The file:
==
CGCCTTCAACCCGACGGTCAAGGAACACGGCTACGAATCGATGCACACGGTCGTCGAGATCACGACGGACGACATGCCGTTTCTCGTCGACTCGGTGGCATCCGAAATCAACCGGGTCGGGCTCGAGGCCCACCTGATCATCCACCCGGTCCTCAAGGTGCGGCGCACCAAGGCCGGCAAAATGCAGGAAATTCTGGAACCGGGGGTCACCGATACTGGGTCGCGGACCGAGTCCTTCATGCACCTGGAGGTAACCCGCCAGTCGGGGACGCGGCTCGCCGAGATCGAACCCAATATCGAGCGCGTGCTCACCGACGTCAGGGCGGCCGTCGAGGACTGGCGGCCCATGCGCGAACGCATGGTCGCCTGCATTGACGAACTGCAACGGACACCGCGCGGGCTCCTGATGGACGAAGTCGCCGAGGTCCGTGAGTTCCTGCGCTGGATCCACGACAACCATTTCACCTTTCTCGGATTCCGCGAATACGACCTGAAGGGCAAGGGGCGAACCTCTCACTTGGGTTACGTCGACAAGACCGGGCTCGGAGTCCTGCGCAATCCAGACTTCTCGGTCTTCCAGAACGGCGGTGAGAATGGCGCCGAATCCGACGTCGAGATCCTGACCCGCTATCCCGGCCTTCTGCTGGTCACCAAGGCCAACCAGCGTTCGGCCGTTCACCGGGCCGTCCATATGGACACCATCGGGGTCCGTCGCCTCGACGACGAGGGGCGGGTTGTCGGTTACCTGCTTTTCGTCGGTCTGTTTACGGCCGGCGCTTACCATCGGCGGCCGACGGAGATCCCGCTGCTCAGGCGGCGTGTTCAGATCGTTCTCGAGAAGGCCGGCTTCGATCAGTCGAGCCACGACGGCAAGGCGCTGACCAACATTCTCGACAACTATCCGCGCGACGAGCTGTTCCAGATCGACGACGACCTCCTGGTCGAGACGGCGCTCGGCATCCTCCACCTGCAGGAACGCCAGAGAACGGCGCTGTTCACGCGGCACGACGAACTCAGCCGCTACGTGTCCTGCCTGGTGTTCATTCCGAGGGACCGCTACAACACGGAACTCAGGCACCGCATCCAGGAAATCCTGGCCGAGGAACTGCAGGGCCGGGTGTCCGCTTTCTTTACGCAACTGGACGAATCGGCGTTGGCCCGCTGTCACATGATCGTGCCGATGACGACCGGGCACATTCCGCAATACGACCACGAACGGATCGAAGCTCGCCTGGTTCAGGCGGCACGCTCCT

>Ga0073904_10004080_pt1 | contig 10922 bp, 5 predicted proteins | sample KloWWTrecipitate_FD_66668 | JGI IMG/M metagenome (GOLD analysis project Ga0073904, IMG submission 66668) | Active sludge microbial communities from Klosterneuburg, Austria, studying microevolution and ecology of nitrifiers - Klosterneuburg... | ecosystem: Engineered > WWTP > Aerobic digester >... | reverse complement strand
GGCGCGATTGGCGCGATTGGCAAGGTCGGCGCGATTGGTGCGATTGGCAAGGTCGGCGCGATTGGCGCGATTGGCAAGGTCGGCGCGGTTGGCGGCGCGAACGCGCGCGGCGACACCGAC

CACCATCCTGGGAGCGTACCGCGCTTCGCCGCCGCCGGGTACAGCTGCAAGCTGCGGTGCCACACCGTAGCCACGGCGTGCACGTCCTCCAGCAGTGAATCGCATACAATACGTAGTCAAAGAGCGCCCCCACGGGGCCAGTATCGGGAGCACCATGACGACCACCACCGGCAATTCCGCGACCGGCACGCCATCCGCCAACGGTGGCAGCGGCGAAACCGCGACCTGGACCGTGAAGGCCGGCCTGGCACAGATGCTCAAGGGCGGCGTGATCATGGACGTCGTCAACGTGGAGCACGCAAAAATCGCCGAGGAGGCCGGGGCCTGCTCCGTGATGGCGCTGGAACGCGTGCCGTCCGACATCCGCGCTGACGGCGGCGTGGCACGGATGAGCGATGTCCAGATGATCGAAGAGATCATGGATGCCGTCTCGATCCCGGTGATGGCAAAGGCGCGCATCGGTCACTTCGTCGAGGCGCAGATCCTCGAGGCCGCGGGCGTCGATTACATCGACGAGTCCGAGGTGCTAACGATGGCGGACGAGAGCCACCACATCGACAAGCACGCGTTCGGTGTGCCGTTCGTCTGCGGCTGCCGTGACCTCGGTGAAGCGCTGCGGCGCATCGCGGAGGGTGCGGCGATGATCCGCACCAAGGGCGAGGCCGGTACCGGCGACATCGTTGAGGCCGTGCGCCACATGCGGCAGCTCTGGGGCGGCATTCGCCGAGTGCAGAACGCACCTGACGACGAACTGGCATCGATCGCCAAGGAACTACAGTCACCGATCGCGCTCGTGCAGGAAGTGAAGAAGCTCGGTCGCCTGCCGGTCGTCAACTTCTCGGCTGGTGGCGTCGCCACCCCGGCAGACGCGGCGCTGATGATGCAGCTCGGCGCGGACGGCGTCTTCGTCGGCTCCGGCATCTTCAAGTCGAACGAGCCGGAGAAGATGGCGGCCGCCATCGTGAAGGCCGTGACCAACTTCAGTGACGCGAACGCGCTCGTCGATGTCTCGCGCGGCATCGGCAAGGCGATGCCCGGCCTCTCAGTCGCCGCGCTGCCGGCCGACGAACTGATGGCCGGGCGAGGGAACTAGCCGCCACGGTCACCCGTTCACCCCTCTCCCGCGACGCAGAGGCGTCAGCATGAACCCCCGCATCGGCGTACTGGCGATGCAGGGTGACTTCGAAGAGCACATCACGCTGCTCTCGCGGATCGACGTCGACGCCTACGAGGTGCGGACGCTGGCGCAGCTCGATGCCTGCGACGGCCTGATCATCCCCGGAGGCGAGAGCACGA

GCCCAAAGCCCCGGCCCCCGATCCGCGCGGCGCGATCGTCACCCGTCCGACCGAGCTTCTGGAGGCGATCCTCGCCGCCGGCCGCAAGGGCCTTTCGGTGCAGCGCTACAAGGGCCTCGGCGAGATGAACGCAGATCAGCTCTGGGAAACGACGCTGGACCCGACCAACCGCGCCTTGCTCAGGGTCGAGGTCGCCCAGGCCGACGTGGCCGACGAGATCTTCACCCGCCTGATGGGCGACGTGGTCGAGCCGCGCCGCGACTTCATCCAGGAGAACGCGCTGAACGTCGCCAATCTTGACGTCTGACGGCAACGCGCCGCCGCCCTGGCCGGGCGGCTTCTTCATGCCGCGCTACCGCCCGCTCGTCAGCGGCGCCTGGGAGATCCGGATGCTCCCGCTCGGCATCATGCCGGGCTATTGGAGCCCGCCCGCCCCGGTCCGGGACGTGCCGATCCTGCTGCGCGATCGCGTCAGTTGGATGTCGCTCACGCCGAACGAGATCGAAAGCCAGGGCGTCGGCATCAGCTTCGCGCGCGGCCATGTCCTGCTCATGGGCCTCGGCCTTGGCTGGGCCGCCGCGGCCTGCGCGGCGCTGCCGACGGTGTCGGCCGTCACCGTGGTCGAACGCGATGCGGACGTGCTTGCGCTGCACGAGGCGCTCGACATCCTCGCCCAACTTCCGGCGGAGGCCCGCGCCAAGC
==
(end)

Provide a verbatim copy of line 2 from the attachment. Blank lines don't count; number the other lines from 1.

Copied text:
>Ga0073904_10004080_pt1 | contig 10922 bp, 5 predicted proteins | sample KloWWTrecipitate_FD_66668 | JGI IMG/M metagenome (GOLD analysis project Ga0073904, IMG submission 66668) | Active sludge microbial communities from Klosterneuburg, Austria, studying microevolution and ecology of nitrifiers - Klosterneuburg... | ecosystem: Engineered > WWTP > Aerobic digester >... | reverse complement strand